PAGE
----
MLause at cinci.rr.com
Wed Aug 18 08:53:34 MDT 2004
Jurriaan wrote, "Orthodox Marxism in the tradition of Lenin and Kautsky
defined classes doctrinally in terms of relations of production,
essentially ownership relations. But this was clearly not Marx's own
view; Marx defined classes in terms of a whole mode of life, a totality
of life circumstances affecting a large mass of people, and at at least
implied the existence and possibility of more principles of class
structuration and class exploitation in the social hierarchy."
I'm sure we all want to avoid the errors of Lenin, Kautsky, and what you
call "orthodox Marxism." What you're appealing to is Marx's description
of "a whole mode of life, a totality of life circumstances affecting a
large mass of people, and at at least implied the existence and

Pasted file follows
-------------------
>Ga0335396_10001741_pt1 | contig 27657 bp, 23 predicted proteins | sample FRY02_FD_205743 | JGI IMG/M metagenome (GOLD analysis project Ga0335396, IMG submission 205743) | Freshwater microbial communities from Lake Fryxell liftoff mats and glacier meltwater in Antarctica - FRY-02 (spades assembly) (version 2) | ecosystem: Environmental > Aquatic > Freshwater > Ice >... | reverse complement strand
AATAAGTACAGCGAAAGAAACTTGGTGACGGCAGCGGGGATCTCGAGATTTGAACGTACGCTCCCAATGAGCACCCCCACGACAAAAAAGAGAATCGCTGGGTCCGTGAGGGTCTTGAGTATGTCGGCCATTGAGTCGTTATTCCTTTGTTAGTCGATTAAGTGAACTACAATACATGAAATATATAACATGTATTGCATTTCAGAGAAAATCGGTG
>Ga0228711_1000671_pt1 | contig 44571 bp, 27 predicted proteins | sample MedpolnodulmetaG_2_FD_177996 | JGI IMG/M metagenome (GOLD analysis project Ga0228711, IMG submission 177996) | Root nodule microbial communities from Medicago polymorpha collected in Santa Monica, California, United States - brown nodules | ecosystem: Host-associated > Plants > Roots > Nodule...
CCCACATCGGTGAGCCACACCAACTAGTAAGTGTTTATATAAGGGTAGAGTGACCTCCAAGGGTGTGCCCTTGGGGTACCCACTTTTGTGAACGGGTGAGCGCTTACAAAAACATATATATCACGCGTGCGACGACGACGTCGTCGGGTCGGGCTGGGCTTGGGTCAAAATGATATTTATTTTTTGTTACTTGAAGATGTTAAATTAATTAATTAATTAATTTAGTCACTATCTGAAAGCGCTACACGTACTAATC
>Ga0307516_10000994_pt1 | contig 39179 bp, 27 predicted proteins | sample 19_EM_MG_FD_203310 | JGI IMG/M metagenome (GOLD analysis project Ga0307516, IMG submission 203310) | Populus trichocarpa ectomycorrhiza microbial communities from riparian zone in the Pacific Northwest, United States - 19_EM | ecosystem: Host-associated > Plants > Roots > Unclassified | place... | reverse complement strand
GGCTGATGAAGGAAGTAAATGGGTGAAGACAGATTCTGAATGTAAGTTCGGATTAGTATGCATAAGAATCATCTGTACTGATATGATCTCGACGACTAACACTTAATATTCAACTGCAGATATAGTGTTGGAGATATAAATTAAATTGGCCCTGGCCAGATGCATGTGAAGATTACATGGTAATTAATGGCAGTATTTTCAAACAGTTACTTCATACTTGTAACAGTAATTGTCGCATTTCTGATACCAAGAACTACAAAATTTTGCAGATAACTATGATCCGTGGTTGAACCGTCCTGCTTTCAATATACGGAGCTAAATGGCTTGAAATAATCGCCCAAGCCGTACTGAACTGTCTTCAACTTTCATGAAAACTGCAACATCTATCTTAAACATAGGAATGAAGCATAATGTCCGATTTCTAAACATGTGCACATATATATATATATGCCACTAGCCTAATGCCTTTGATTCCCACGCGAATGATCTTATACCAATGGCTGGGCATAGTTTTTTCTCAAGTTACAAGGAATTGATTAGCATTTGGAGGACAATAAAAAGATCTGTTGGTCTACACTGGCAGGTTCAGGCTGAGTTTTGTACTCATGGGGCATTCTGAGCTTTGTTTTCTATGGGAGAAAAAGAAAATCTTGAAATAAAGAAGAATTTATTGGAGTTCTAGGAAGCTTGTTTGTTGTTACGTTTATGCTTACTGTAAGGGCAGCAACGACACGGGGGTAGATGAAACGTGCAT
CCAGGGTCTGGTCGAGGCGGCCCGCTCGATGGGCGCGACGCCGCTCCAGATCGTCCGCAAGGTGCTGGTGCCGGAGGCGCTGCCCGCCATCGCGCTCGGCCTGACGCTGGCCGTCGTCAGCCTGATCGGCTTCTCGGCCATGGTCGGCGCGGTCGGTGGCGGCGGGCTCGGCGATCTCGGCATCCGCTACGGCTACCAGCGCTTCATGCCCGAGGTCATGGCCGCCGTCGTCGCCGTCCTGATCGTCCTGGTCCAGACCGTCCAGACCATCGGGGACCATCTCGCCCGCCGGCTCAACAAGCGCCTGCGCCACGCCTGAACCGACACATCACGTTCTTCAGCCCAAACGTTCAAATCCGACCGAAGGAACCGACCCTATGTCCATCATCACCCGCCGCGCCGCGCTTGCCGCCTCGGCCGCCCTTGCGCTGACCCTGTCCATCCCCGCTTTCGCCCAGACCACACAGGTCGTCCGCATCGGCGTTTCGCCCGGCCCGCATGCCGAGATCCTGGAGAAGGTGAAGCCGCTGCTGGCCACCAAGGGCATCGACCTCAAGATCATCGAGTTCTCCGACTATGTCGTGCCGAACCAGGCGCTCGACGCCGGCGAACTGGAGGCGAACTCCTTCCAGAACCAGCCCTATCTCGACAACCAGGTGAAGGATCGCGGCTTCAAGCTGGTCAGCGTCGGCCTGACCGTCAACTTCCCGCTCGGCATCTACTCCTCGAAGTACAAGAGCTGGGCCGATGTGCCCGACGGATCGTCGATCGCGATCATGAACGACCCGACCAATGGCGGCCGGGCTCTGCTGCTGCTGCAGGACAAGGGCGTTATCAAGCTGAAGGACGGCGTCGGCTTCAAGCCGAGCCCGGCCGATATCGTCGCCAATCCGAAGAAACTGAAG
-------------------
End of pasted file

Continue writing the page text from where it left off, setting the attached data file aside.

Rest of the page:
possibility of more principles of class structuration and class
exploitation in the social hierarchy."
However, we all know that in terms of the petty bourgeoisie (whose
ongoing destruction Marx discussed at the time) Marx's description of
these considerations are as outdated as the horse-and-buggy. ...so, of
necessity, we're discussing pitching out the whole thing while keeping
the sentimental old name of Marxism...which now becomes a kind of
consistent academic social science.
Indeed, when we protest the tossing out the baby with the bath water, we
are demoted from comrade to bourgeois professor. The only thing left of
this kind of Marxism is the swear words. Fine swear words they are,
conveying that cherished old sense of self-righteousness and
intellectual self-comfort. How else could we confront an argument too
unorthodox or a radical movement you don't control without that
cherished label "petty bourgeois."
...and when we're done playing with it, we are not a jot closer to
understanding the applicability of the term in the contemporary
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